SEMI 3D IC Standards Workshop at SEMICON Singapore 2014
SEMICON Singapore 2014 featured a Friday round-table workshop about SEMI 3D IC Standards, which was held to determine local needs for standardization for 3D integration activities, to channel that activity to the right standards organizations. The goal was to trigger a discussion around what the most important standards are for the Southeast Asia region.
James Amano of SEMI started off with an overview of SEMI’s 3D standard activities. These activities started in 2010 and have resulted in a number of publications for 3D terminology: glass carrier wafers, metrology, TSV/CMP for micro-bump, alignment marks for 3DIC, glass interposers, etc. There are three SEMI groups working on these standard development areas located in the USA, Japan, and Taiwan. James stated he would like to start a group in Singapore. SEMATECH and SEMI have teamed up to create a website that will include all of the SEMI, IEEE, JeDEC, Si2 and the 3D Alliance activities. Currently the website is not up to date and they may have to transfer it to a new location. Suggestions for areas to be incorporated in future activities include:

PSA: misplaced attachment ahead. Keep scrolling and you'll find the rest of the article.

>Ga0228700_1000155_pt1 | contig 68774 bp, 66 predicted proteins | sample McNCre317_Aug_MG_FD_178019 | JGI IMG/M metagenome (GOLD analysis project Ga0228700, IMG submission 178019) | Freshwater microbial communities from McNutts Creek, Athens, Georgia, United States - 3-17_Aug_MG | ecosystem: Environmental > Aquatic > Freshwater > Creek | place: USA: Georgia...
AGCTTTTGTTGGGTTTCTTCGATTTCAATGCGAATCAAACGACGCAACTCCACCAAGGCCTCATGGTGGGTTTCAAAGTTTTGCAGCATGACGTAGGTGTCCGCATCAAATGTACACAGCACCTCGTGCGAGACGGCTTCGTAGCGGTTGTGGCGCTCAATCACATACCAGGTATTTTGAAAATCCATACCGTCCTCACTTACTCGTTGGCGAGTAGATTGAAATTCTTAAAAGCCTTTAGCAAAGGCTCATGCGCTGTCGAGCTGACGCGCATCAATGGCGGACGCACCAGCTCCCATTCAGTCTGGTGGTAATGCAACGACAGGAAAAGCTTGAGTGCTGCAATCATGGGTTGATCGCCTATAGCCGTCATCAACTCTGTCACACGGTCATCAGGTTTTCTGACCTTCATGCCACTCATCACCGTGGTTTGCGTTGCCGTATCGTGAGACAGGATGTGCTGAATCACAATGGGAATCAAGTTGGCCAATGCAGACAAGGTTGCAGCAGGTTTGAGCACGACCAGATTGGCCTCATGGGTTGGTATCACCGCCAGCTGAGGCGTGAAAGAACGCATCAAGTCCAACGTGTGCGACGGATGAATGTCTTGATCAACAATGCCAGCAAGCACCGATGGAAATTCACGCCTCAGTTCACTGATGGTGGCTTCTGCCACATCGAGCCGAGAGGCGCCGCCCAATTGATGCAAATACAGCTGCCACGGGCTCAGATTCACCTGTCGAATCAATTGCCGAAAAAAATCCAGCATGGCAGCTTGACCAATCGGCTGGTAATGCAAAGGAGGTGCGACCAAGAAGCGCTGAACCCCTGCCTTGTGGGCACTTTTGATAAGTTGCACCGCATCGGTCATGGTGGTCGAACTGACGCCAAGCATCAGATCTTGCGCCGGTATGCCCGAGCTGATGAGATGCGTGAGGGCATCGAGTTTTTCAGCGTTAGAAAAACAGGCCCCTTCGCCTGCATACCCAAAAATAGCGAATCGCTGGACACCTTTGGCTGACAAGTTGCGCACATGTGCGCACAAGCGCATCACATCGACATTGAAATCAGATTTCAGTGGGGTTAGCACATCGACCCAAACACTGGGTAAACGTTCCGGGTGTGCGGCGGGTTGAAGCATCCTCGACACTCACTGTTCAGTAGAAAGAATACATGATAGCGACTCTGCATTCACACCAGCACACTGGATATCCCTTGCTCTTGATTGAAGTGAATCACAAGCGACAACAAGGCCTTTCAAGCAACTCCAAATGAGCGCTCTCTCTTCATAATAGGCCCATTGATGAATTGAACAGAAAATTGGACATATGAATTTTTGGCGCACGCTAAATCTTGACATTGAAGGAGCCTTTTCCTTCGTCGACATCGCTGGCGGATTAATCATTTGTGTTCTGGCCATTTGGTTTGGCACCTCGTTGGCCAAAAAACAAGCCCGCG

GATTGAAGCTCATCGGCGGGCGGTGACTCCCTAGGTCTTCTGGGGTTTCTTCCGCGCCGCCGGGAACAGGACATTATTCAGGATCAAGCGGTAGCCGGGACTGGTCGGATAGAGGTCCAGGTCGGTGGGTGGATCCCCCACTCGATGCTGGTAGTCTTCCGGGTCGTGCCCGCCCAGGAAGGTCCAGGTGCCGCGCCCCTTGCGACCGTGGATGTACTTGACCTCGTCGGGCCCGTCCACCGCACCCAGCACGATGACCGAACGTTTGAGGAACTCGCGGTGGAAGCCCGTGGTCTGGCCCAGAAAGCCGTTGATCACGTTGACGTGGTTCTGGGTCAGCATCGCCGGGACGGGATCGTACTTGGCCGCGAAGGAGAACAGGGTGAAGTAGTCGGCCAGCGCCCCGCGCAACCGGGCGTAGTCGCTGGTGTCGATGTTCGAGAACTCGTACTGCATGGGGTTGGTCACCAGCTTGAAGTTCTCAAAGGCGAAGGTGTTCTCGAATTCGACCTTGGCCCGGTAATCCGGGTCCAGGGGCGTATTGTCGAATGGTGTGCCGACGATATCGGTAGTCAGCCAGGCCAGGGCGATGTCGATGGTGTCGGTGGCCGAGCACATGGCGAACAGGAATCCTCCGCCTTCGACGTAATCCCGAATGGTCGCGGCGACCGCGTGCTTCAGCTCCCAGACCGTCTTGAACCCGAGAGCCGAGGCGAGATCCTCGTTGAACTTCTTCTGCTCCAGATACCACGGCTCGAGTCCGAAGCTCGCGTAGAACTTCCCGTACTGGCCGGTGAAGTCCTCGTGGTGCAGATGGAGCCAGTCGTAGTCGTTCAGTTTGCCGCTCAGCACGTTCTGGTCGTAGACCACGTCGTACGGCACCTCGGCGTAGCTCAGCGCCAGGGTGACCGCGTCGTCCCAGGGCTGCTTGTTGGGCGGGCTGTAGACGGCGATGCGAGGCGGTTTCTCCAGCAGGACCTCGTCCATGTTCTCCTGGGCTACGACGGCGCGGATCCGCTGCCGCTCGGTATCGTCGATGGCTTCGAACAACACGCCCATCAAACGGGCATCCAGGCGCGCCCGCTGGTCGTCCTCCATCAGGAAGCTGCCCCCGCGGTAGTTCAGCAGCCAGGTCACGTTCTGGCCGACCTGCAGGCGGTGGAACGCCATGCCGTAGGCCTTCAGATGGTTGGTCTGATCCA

- Making sure customer needs are addressed
- More focus put on the front-end standards and movement towards more complex test vehicles for in-line sampling to insure high yields. Suggestions include using a temporary interposer for die testing (KGD) and direct testing of the interposer prior to assembly.
- Emphasis on test probe challenges for TSV and Si interposers
- Standard for repair processes for interposers and 3D TSVs
Discussion topics included the need for answers to the known good die (KGD) issue, (solutions include BIST, etc.) and being able to test for all of the defects that needed to be screened. It would appear a front-end-of-line tester will eventually be needed in the back-end-of-line as many of the requirements will be the same, for example in RF applications.
The group concluded that specifications are needed for 3D reliability (electromigration, TSV’s, warpage, etc.), design rules running from the FEOL to the BEOL, and IBIS models for interposers. One participated stated that the industry has not reached high enough volumes to know what the problems are likely to be. ~ T.L.